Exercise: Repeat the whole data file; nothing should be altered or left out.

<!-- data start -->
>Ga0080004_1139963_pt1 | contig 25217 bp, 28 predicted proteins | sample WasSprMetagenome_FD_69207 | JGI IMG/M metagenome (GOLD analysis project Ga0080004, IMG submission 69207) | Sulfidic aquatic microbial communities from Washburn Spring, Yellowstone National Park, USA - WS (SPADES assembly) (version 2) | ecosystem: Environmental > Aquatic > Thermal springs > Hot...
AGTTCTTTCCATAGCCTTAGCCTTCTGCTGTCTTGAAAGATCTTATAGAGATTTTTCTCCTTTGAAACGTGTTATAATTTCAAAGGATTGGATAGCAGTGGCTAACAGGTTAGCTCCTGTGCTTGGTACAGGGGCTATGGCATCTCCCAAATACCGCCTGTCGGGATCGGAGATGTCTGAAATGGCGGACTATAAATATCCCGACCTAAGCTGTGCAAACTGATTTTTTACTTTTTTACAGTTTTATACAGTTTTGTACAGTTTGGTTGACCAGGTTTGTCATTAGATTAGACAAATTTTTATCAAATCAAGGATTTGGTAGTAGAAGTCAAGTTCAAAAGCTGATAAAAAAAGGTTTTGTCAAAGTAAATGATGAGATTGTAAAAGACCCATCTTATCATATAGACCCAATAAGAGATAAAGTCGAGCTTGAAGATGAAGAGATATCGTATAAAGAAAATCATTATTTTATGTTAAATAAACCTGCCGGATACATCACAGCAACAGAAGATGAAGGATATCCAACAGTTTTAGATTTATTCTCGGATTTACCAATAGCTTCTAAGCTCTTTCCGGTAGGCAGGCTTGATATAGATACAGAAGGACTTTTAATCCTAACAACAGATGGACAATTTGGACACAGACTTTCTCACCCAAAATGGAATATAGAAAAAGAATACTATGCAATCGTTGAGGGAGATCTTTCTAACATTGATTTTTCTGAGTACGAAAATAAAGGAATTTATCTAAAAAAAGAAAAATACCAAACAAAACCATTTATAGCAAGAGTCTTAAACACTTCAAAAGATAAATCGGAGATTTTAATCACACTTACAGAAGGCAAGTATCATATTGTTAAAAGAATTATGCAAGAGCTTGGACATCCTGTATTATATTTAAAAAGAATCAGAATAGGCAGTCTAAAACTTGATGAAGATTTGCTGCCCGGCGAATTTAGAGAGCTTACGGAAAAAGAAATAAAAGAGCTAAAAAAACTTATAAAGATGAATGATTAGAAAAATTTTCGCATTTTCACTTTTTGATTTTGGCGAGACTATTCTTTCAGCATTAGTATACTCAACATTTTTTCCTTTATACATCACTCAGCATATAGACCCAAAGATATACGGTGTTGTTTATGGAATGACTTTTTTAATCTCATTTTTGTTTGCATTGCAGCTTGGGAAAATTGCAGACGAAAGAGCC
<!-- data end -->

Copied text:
>Ga0080004_1139963_pt1 | contig 25217 bp, 28 predicted proteins | sample WasSprMetagenome_FD_69207 | JGI IMG/M metagenome (GOLD analysis project Ga0080004, IMG submission 69207) | Sulfidic aquatic microbial communities from Washburn Spring, Yellowstone National Park, USA - WS (SPADES assembly) (version 2) | ecosystem: Environmental > Aquatic > Thermal springs > Hot...
AGTTCTTTCCATAGCCTTAGCCTTCTGCTGTCTTGAAAGATCTTATAGAGATTTTTCTCCTTTGAAACGTGTTATAATTTCAAAGGATTGGATAGCAGTGGCTAACAGGTTAGCTCCTGTGCTTGGTACAGGGGCTATGGCATCTCCCAAATACCGCCTGTCGGGATCGGAGATGTCTGAAATGGCGGACTATAAATATCCCGACCTAAGCTGTGCAAACTGATTTTTTACTTTTTTACAGTTTTATACAGTTTTGTACAGTTTGGTTGACCAGGTTTGTCATTAGATTAGACAAATTTTTATCAAATCAAGGATTTGGTAGTAGAAGTCAAGTTCAAAAGCTGATAAAAAAAGGTTTTGTCAAAGTAAATGATGAGATTGTAAAAGACCCATCTTATCATATAGACCCAATAAGAGATAAAGTCGAGCTTGAAGATGAAGAGATATCGTATAAAGAAAATCATTATTTTATGTTAAATAAACCTGCCGGATACATCACAGCAACAGAAGATGAAGGATATCCAACAGTTTTAGATTTATTCTCGGATTTACCAATAGCTTCTAAGCTCTTTCCGGTAGGCAGGCTTGATATAGATACAGAAGGACTTTTAATCCTAACAACAGATGGACAATTTGGACACAGACTTTCTCACCCAAAATGGAATATAGAAAAAGAATACTATGCAATCGTTGAGGGAGATCTTTCTAACATTGATTTTTCTGAGTACGAAAATAAAGGAATTTATCTAAAAAAAGAAAAATACCAAACAAAACCATTTATAGCAAGAGTCTTAAACACTTCAAAAGATAAATCGGAGATTTTAATCACACTTACAGAAGGCAAGTATCATATTGTTAAAAGAATTATGCAAGAGCTTGGACATCCTGTATTATATTTAAAAAGAATCAGAATAGGCAGTCTAAAACTTGATGAAGATTTGCTGCCCGGCGAATTTAGAGAGCTTACGGAAAAAGAAATAAAAGAGCTAAAAAAACTTATAAAGATGAATGATTAGAAAAATTTTCGCATTTTCACTTTTTGATTTTGGCGAGACTATTCTTTCAGCATTAGTATACTCAACATTTTTTCCTTTATACATCACTCAGCATATAGACCCAAAGATATACGGTGTTGTTTATGGAATGACTTTTTTAATCTCATTTTTGTTTGCATTGCAGCTTGGGAAAATTGCAGACGAAAGAGCC